Amnesty International is also very disturbed that, prior to a thorough and impartial investigation as referred to above, a public statement was made to the press giving a precise account of the incident so quickly after it happened, in a manner that might reasonably be expected to prejudice the outcome of an investigation into what took place. We therefore believe that, in addition to the investigation into the use of force in this incident, there should be an investigation into the issuance of such a speedy — and evidently in this instance, erroneous — statement effectively exonerating the officers concerned without a thorough and impartial investigation having taken place.
With regard to the principle that police may use force only when strictly necessary, Principle 2 of the Basic Principles on the Use of Force and Firearms states that “Governments and law enforcement agencies should develop a range of means as broad as possible and equip law enforcement officials with various types of weapons and ammunition that would allow for a differentiated use of force and firearms”. Having available such a range of weapons, and the training to use them, means that police are in a better position to use only such force as is necessary in the particular circumstances. Yet in this instance the police officers appeared to resort immediately to the most extreme level of force.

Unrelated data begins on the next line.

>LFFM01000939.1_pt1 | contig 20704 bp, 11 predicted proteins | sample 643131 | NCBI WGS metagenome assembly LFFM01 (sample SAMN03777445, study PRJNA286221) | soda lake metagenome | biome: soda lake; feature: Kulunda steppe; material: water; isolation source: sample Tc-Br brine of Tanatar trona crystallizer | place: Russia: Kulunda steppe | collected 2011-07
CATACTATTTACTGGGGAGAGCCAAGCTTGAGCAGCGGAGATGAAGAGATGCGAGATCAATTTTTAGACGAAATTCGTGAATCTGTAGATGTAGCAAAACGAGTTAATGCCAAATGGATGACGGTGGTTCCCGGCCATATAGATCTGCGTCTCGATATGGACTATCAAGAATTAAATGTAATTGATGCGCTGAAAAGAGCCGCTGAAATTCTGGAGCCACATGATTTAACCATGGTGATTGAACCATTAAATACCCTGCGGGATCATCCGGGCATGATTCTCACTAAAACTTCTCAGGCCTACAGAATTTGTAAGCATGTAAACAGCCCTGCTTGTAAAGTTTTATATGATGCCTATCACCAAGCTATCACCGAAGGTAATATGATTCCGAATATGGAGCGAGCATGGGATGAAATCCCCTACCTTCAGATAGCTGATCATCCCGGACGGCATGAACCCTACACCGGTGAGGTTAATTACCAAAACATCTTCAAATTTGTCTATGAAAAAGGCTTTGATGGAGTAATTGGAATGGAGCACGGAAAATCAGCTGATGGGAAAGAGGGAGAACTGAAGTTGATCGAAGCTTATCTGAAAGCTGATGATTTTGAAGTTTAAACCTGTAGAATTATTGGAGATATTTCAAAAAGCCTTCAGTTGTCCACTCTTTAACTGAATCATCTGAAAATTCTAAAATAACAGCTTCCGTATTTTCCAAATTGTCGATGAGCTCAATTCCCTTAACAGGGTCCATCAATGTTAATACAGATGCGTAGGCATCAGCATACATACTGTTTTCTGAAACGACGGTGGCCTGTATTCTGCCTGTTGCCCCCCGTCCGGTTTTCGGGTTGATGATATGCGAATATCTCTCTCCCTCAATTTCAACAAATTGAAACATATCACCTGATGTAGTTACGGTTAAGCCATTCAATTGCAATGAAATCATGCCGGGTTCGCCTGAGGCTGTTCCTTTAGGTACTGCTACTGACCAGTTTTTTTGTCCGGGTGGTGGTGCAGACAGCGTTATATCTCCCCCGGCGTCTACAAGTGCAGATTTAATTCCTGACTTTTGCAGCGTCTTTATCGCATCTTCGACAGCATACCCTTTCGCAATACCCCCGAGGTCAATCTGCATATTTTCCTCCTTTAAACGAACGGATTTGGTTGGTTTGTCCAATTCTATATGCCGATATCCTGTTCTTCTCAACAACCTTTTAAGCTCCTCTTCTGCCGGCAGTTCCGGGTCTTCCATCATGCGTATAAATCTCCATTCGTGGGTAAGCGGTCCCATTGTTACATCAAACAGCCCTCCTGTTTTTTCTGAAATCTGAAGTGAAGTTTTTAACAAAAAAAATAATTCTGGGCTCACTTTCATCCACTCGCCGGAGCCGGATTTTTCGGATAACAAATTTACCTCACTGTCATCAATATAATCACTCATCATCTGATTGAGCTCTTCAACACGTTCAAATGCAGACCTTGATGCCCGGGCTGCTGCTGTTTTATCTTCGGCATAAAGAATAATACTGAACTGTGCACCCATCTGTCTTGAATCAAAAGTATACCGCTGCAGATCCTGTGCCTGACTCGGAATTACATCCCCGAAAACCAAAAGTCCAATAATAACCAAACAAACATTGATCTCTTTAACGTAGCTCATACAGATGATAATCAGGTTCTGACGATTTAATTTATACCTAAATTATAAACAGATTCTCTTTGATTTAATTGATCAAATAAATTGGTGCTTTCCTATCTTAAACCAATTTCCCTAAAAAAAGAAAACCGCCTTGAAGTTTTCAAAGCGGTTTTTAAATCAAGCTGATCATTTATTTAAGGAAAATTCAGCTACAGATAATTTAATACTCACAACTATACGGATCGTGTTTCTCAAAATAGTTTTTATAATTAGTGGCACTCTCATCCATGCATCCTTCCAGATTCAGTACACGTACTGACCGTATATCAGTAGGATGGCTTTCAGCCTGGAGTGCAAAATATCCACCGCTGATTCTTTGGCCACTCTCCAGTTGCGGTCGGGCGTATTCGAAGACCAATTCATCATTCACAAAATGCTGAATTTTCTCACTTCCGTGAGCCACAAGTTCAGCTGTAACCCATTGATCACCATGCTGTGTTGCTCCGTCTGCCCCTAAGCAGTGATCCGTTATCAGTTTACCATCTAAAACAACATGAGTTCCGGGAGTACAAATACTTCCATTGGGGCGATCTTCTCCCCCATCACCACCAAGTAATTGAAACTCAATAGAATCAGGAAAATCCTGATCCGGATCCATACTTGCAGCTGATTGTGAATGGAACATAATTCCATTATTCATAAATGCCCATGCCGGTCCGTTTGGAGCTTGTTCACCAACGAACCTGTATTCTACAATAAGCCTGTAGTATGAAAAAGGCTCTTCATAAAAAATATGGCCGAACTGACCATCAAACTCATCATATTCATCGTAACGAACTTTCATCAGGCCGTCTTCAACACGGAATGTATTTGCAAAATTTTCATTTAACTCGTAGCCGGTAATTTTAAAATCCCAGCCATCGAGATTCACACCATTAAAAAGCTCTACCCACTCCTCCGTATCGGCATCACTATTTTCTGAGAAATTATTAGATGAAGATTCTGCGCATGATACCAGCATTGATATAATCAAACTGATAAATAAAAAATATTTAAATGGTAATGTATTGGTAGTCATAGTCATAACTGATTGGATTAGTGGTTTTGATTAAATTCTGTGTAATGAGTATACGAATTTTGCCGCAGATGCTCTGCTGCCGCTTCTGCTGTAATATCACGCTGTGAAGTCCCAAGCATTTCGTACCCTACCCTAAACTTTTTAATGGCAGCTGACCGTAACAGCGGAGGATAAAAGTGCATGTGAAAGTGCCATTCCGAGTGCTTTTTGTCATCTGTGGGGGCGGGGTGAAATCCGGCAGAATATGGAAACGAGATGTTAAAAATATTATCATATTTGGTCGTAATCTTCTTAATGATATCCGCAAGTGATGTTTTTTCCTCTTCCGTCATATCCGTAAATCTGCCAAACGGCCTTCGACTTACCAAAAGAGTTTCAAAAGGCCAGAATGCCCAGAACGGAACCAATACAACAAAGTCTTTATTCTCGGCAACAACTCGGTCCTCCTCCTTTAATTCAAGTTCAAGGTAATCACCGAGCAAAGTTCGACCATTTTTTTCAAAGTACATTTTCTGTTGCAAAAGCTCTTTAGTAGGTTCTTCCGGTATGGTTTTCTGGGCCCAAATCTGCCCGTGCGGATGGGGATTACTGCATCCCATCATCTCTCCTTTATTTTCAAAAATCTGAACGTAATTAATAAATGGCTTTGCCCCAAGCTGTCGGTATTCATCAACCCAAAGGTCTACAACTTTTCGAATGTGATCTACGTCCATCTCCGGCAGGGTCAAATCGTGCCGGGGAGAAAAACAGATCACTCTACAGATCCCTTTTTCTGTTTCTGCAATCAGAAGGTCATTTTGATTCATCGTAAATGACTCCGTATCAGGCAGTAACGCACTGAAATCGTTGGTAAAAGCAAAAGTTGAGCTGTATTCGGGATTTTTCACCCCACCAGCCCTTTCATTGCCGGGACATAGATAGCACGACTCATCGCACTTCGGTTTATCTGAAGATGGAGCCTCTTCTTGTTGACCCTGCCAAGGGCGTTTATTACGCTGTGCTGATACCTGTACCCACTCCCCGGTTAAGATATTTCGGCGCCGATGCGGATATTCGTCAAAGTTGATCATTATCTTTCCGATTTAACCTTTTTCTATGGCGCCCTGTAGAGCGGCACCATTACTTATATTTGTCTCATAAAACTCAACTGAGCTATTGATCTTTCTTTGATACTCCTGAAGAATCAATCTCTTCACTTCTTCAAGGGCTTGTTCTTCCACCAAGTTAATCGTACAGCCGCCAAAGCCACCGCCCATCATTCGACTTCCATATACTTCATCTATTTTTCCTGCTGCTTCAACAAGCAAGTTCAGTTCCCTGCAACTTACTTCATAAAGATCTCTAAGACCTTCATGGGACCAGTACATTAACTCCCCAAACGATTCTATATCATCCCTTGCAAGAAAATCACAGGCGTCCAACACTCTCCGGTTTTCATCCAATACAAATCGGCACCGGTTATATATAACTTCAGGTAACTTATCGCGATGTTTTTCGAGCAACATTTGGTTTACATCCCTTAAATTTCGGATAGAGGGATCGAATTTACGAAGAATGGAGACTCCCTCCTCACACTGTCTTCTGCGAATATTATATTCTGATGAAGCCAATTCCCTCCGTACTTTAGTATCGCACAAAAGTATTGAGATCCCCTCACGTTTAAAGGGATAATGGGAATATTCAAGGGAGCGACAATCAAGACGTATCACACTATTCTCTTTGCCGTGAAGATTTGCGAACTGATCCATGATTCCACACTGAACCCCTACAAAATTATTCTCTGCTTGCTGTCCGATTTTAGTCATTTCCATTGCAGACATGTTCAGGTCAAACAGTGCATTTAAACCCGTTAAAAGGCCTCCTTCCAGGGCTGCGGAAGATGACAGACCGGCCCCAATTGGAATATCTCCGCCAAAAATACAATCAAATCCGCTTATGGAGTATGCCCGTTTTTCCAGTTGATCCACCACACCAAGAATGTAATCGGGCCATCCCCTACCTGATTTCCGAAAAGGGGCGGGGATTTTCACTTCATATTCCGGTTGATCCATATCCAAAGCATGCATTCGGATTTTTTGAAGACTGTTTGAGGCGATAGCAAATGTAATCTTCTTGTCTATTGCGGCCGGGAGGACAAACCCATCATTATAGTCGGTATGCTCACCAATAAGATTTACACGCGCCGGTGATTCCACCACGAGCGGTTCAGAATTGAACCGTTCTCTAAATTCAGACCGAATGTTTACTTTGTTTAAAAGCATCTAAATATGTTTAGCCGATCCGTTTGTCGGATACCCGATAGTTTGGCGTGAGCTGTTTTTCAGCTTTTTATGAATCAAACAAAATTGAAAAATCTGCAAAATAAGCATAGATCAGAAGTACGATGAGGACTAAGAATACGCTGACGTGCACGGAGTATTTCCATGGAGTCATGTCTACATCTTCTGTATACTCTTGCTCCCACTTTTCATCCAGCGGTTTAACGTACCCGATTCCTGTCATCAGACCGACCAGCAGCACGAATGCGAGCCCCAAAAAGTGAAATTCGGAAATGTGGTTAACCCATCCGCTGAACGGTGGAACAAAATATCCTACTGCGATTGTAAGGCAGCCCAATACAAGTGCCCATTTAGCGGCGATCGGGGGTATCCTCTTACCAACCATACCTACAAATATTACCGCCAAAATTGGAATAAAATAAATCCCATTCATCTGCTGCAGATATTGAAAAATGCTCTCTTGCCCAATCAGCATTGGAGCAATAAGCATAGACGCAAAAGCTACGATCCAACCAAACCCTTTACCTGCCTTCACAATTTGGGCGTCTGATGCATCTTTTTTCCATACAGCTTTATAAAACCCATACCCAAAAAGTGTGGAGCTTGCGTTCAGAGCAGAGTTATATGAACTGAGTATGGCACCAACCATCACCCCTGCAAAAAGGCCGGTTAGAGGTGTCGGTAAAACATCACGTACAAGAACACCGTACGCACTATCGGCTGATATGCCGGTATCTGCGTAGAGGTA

Principle 2 of the Basic Principles further states: “For the same purpose, it should also be possible for law enforcement officials to be equipped with self-defensive equipment such as shields, helmets, bullet-proof vests and bullet-proof means of transportation, in order to decrease the need to use weapons of any kind.” We note that in this instance, although the officers apparently had prior warning that Kajieme Powell had a knife about his person, they were not wearing stab vests to protect themselves against the threat this posed to them. 
As regards the threat that Kajieme Powell may indeed have posed to them, this will of course be a matter for the impartial investigation to look into in detail. At this stage, however, we would observe that the video footage appears to indicate that this was a man in an agitated or disturbed state, possibly with mental health problems, and that the arrival of the police rapidly escalated a situation which until that point had appeared relatively non-dangerous to those in the vicinity. Indeed, shortly before the police arrived, a pedestrian passed within a few feet of Kajieme Powell and apparently viewed his conduct as non-threatening. 
I would appreciate it if you would send to us a copy of the Department’s use of force policy, together with information on the training that officers receive in the use of force, including in relation to individuals with mental health problems, and the “range of means” used or being developed to allow for “differentiated use of force and firearms” and to provide police officers with appropriate protective clothing.
I thank you for your serious consideration of our concerns and look forward to your response.
Yours sincerely,
Steven W. Hawkins
Executive Director
Amnesty International USA